As technology continues to evolve, IT faculty throughout the South Central Coast Region have realized that the Certified Information System Security Officer and Professional (CISSO/CISSP) industry certifications competencies are an essential part of what they need to teach regarding cybersecurity.

With support from Deputy Sector Navigator Paula Hodge, five faculty and IT professionals from four colleges in the region attended CISSO/CISSP training at Cal Poly San Luis Obispo’s California Cybersecurity Institute (CCI) in January.

Ed Garcia, an IT instructor at Moorpark College, said the training provided him with a clear insight on the CISSP curriculum and what’s required to pass the exam.

“This exam is one of the most prestigious security exams and one of the most sought-after trainings in the United States,” Garcia said. “Employers place great emphasis on hiring cybersecurity professionals who have passed this coveted CISSP exam.”

Alex Lynch, Computer Networking/IT Instructor and Department Chair at Oxnard College earned his CISSO certification as a result of attending the training.

“It’s important that IT programs in the California Community Colleges enhance and grow their cybersecurity offerings because there is a huge shortage of qualified cybersecurity professionals,” he said. “In order for the training to be high caliber, the trainer needs to be up to date and hold cybersecurity certifications which validate the aptitude of the trainer.”

Beyond the technical knowledge, spending five days together onsite at Cal Poly provided an opportunity for faculty and staff to break down silos and learn from each other, and from industry professionals who attended the training with them.

“It brought synergy,” Hodge said. “Attendees are Information and Communication Technologies (ICT) professionals from the South Central Coast Region, who want to remain technically relevant in their chosen occupation of faculty, IT staff within a college and local IT workforce.”

“Everything was top shelf from the training resources to the trainer,” Lynch said. “It was also a great location at the CCI at Camp San Luis Obispo.”

Garcia encourages other faculty to consider attending this training or similar programs and emphasized that CISSP/CISSO focuses on more than just technical details.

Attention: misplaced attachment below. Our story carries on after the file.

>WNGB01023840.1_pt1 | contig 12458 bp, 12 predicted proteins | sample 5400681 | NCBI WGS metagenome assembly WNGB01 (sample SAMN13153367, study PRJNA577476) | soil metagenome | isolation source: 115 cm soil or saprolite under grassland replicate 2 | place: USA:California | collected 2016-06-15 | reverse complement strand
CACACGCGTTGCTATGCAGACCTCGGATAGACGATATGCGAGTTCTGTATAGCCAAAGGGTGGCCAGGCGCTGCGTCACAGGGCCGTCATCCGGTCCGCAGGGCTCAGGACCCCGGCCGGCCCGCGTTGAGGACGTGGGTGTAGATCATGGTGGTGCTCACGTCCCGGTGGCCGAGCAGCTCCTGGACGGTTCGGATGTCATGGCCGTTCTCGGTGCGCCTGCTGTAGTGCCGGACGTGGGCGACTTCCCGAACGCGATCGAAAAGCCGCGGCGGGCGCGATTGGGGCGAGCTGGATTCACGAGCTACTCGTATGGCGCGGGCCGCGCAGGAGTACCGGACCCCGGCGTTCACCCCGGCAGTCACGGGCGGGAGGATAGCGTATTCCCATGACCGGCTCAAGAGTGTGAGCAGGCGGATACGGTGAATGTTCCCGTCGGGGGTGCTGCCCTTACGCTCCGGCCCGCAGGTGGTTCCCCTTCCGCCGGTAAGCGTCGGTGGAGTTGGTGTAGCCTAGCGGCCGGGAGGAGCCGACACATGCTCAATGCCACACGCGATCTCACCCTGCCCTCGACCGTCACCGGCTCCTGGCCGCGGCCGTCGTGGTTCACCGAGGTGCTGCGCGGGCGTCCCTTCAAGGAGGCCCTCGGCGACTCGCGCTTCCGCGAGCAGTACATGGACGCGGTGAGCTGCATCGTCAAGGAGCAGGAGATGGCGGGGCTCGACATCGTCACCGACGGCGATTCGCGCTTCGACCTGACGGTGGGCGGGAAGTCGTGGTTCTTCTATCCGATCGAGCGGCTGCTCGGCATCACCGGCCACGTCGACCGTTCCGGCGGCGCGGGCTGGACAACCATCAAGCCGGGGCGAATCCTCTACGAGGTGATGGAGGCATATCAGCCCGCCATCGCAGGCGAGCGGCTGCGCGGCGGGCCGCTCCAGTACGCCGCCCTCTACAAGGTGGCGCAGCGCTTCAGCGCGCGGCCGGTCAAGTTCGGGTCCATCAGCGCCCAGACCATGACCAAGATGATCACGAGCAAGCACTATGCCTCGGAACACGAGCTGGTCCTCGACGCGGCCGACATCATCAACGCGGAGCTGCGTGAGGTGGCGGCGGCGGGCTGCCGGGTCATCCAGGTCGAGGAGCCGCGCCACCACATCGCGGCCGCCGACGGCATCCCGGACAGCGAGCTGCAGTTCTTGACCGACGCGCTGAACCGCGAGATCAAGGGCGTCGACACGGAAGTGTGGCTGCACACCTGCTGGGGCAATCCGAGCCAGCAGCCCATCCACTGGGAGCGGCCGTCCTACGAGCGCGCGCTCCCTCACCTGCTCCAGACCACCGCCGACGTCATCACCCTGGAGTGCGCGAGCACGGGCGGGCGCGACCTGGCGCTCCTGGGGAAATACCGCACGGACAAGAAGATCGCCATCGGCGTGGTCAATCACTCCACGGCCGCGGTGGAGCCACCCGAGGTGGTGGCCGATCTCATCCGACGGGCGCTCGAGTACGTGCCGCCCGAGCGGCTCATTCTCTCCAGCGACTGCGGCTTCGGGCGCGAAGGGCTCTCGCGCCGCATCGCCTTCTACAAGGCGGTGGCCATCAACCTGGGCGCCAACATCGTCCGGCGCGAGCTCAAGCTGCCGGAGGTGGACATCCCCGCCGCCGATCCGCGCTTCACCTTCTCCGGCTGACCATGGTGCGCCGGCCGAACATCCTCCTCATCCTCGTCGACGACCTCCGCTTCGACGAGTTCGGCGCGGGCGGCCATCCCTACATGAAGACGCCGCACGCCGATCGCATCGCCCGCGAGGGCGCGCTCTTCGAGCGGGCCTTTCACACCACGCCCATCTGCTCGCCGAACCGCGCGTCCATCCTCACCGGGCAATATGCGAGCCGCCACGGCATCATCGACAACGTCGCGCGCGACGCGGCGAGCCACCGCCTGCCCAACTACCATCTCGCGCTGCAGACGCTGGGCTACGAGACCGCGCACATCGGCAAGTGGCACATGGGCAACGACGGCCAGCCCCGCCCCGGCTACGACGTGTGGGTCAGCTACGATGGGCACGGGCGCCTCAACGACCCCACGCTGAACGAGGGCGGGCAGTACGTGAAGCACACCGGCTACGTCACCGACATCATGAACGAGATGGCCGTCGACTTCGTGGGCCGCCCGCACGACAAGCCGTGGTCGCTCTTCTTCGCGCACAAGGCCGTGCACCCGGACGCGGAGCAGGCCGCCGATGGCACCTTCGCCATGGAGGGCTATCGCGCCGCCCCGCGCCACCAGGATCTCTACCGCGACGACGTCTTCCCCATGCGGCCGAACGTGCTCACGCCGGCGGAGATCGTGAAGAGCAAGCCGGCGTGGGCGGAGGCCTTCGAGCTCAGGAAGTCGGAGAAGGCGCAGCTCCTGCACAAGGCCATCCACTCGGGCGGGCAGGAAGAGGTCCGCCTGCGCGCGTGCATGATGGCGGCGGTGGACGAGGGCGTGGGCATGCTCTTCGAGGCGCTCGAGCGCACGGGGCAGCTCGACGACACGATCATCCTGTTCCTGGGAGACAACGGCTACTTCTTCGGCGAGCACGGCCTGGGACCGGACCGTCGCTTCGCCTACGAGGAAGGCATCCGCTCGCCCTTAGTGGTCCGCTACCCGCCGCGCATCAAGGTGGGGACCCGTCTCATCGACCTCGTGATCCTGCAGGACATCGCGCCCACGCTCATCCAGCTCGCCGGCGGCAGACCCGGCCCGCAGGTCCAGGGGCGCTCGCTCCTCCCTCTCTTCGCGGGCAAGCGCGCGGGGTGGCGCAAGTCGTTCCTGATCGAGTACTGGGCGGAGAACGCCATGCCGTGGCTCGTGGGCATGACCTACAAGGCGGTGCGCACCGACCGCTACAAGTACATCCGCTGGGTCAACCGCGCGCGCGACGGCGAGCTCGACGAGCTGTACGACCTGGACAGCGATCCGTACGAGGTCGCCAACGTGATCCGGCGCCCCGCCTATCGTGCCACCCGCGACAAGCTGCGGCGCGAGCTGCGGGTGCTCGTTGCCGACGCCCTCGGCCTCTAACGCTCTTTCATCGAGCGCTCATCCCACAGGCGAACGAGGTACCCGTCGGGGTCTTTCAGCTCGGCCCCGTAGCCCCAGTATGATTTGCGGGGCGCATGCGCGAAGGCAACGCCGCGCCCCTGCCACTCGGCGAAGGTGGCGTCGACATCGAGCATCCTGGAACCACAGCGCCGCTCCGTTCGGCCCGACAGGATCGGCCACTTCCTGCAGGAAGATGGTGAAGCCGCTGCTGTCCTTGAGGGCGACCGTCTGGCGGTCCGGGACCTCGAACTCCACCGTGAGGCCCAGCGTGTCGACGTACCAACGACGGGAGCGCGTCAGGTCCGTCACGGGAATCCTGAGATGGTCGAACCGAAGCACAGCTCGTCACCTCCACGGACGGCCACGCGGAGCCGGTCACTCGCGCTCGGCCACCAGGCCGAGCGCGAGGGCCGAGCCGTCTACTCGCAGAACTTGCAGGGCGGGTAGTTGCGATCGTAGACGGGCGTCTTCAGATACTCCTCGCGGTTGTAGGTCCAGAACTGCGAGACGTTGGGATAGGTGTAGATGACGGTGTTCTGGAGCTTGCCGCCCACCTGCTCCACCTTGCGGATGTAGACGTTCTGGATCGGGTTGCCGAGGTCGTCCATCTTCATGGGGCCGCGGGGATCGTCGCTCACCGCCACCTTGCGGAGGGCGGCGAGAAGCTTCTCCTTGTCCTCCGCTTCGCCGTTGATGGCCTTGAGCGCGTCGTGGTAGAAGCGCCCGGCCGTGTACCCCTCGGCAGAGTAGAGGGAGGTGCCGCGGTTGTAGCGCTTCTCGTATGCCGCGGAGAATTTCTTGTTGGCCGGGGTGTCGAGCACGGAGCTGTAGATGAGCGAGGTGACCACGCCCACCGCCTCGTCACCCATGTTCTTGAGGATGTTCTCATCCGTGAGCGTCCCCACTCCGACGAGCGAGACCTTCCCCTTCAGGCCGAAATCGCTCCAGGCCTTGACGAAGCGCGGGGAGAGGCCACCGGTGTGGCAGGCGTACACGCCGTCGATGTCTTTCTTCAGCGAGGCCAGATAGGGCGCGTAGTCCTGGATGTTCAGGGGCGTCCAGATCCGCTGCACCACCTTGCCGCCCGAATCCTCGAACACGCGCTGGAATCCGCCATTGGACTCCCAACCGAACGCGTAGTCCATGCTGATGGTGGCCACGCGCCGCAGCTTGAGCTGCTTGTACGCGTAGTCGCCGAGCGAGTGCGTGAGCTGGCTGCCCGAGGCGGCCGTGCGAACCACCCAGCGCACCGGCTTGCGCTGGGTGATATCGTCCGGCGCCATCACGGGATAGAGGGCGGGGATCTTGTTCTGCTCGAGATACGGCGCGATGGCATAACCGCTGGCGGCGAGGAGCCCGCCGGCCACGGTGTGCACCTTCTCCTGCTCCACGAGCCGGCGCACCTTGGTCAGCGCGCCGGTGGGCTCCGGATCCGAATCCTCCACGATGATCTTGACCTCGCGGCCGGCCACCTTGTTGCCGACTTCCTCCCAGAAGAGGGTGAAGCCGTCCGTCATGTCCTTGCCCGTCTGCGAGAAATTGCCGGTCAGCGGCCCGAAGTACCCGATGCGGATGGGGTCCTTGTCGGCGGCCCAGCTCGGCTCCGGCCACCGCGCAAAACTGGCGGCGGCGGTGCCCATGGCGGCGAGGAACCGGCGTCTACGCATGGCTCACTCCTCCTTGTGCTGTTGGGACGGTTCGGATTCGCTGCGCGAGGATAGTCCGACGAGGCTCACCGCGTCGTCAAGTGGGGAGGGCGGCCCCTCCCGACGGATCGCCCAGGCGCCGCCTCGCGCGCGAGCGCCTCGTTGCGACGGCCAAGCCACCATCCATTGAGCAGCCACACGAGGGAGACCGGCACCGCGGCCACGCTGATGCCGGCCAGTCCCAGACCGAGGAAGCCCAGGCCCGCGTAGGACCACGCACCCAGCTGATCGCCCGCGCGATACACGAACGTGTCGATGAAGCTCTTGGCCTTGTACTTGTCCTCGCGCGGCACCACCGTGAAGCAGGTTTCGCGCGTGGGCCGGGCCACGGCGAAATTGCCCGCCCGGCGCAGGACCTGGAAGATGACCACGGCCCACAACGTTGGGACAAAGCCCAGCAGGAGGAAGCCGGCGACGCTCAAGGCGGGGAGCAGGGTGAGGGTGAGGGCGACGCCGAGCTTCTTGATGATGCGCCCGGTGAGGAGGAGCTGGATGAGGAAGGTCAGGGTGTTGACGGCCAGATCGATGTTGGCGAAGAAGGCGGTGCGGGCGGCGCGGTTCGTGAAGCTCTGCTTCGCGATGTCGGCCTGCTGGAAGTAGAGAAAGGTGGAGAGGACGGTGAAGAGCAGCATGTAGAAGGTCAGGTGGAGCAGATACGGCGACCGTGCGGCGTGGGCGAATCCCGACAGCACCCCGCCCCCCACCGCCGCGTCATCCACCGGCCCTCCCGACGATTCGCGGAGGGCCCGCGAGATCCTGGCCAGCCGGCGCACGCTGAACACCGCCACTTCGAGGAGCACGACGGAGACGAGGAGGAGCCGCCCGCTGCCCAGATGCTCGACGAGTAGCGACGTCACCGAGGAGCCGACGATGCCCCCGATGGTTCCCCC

“CISSP provides training from a managerial perspective, meaning it provides students with a broader understanding of policy, process, and procedures that need to be in place when effectively securing an organization,” Garcia said. “The CISSP focuses on organizational deployment strategies related to all aspects of security.”

This training opportunity is just one way that Hodge works to bring faculty and staff from her region together. She also hosts quarterly meetings of ICT, faculty, high school teachers, and industry partners throughout her region.

“It’s all about being local – people who know each other want to work together,” Hodge said. “You are providing a place to convene, bringing up the topics that are most in-demand within the region.”

Both Garcia and Lynch have seen first-hand how Hodge’s leadership has enabled the region’s colleges to offer technology programs that are in high demand, which better supports students.

“Paula has been hosting regional meetings for many years now,” said Garcia. “Faculty from our college consortium work together and follow Paula’s recommendations in developing curriculum, obtaining new skills, or sharing new ideas.”

“Paula is playing a huge role in enhancing and expanding IT and cybersecurity courses at our respective colleges in the South Central Coast Regional Consortium,” said Lynch. “The benefits of this valuable cybersecurity training go from the faculty member, to the program, to the course, to the student, and ultimately to the employer.”

The knowledge from the five-day onsite training will be shared at their ICT regional meetings and opportunities to host train-the-trainer sessions with their colleagues throughout the region.